A spiral galaxy is a disk galaxy that has spiral arms. One of three galaxy classes described by Edwin Hubble along with elliptical galaxies and lenticular galaxies. The galaxy classification designations for spiral galaxies are SA or SB followed by a letter, a,b,c or d, indicating how tight are the arms. SB is for barred, i.e., a barred galaxy, a spiral galaxy whose center appears like a bar between two opposing arms rather than just a circular mass of stars.
Spiral galaxies are generally younger than elliptical galaxies with more interstellar gas and dust, and are generally forming stars. There is a correlation between color and spiral/disk versus elliptical: that flat galaxies tend to be blue, indicating early stars and star formation, and elliptical galaxies tend to be red. However red spiral galaxies do exist.
The dynamics that produces the galaxy's spiral structure (i.e., the spiral arms) is not immediately apparent: if the arm structure simply consists of the position of the stars as they orbit around the galaxy, the arms would too-soon wrap far tighter than what is evident from populations. Theories are under study including the concept that the visible bright arms consist of young, bright stars resulting from rotating "fronts" of star formation. N-body simulations have resulted in a spiral structure.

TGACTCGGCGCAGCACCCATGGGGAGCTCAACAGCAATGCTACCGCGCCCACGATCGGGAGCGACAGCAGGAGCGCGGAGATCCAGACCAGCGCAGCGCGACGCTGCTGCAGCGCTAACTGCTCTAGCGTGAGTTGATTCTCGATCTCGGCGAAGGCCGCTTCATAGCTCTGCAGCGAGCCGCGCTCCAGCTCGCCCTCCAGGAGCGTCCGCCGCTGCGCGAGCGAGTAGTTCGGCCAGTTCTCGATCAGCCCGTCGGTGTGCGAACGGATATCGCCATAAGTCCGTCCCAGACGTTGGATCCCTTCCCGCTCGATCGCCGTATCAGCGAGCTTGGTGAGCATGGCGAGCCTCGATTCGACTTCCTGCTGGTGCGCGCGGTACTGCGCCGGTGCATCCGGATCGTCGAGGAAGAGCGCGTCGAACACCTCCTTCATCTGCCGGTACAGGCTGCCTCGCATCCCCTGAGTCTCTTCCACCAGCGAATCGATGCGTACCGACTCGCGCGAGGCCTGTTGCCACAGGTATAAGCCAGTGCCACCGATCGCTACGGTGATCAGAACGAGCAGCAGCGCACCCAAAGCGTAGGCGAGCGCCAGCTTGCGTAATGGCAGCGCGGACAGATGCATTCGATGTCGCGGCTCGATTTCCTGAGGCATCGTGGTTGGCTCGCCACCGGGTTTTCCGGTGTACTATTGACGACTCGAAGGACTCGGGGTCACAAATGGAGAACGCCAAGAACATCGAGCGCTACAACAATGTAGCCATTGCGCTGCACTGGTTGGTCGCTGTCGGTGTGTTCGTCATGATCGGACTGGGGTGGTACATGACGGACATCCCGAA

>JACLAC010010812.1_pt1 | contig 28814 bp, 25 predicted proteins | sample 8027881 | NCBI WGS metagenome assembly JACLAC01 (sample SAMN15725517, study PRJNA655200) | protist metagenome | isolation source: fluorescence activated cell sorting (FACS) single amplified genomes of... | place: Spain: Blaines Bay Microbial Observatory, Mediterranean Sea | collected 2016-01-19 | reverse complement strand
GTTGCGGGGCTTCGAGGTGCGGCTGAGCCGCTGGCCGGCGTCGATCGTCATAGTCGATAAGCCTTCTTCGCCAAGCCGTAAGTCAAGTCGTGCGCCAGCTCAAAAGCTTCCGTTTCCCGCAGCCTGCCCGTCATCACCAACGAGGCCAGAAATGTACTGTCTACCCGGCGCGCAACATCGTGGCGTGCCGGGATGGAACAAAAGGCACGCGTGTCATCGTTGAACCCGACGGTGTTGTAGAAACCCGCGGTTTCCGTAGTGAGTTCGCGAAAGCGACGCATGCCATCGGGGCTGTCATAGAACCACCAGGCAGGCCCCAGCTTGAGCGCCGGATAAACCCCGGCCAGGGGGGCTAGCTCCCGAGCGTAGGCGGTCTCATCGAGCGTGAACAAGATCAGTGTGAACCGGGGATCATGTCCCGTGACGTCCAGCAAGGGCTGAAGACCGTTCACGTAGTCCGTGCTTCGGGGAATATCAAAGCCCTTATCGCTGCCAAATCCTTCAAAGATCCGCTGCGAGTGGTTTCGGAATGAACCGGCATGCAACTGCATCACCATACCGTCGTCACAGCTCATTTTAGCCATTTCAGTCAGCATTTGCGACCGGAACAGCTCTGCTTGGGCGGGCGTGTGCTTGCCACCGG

The stars' orbits are not simple circles, and the density of stars in the plane is such that the dynamics is somewhat like a disk rather than an independent bodies orbiting the center. Efforts to characterizing the orbits in a useful way include an epicyclic frequency (toward and away from the center) and vertical oscillation frequency (up and down from the plane).
The Large Magellanic Cloud and Small Magellanic Cloud were earlier considered irregular but are now sometimes cited as single-armed spiral galaxies.